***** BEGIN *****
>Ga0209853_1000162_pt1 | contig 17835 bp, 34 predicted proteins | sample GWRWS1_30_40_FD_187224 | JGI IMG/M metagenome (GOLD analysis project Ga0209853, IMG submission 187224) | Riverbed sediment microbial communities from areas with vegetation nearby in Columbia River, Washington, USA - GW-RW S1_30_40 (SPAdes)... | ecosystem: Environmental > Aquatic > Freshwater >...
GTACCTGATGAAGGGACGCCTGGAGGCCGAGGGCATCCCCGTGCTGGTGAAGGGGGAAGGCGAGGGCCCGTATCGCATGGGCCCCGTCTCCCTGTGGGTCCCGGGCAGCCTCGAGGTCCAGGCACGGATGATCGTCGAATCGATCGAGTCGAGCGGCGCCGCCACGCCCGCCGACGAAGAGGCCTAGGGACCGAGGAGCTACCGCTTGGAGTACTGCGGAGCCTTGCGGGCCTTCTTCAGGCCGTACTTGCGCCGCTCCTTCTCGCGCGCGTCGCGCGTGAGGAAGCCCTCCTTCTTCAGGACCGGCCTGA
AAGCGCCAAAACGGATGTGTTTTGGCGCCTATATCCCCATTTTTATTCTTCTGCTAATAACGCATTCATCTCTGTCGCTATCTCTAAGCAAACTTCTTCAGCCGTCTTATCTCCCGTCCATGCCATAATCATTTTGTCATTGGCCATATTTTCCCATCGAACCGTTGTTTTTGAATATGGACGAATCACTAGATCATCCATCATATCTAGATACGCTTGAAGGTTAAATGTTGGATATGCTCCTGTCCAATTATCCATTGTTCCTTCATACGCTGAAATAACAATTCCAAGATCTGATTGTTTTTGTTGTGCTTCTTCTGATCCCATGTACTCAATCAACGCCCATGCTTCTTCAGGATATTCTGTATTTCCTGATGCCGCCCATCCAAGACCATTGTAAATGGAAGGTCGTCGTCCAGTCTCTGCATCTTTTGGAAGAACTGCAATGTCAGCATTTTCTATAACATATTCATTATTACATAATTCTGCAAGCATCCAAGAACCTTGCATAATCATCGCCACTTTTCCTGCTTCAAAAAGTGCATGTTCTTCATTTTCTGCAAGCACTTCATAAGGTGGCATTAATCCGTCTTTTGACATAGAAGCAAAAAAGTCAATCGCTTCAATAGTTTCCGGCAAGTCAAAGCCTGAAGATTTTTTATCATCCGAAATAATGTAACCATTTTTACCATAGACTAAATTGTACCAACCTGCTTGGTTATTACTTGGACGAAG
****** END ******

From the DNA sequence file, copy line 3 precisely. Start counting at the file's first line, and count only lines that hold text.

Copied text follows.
AAGCGCCAAAACGGATGTGTTTTGGCGCCTATATCCCCATTTTTATTCTTCTGCTAATAACGCATTCATCTCTGTCGCTATCTCTAAGCAAACTTCTTCAGCCGTCTTATCTCCCGTCCATGCCATAATCATTTTGTCATTGGCCATATTTTCCCATCGAACCGTTGTTTTTGAATATGGACGAATCACTAGATCATCCATCATATCTAGATACGCTTGAAGGTTAAATGTTGGATATGCTCCTGTCCAATTATCCATTGTTCCTTCATACGCTGAAATAACAATTCCAAGATCTGATTGTTTTTGTTGTGCTTCTTCTGATCCCATGTACTCAATCAACGCCCATGCTTCTTCAGGATATTCTGTATTTCCTGATGCCGCCCATCCAAGACCATTGTAAATGGAAGGTCGTCGTCCAGTCTCTGCATCTTTTGGAAGAACTGCAATGTCAGCATTTTCTATAACATATTCATTATTACATAATTCTGCAAGCATCCAAGAACCTTGCATAATCATCGCCACTTTTCCTGCTTCAAAAAGTGCATGTTCTTCATTTTCTGCAAGCACTTCATAAGGTGGCATTAATCCGTCTTTTGACATAGAAGCAAAAAAGTCAATCGCTTCAATAGTTTCCGGCAAGTCAAAGCCTGAAGATTTTTTATCATCCGAAATAATGTAACCATTTTTACCATAGACTAAATTGTACCAACCTGCTTGGTTATTACTTGGACGAAG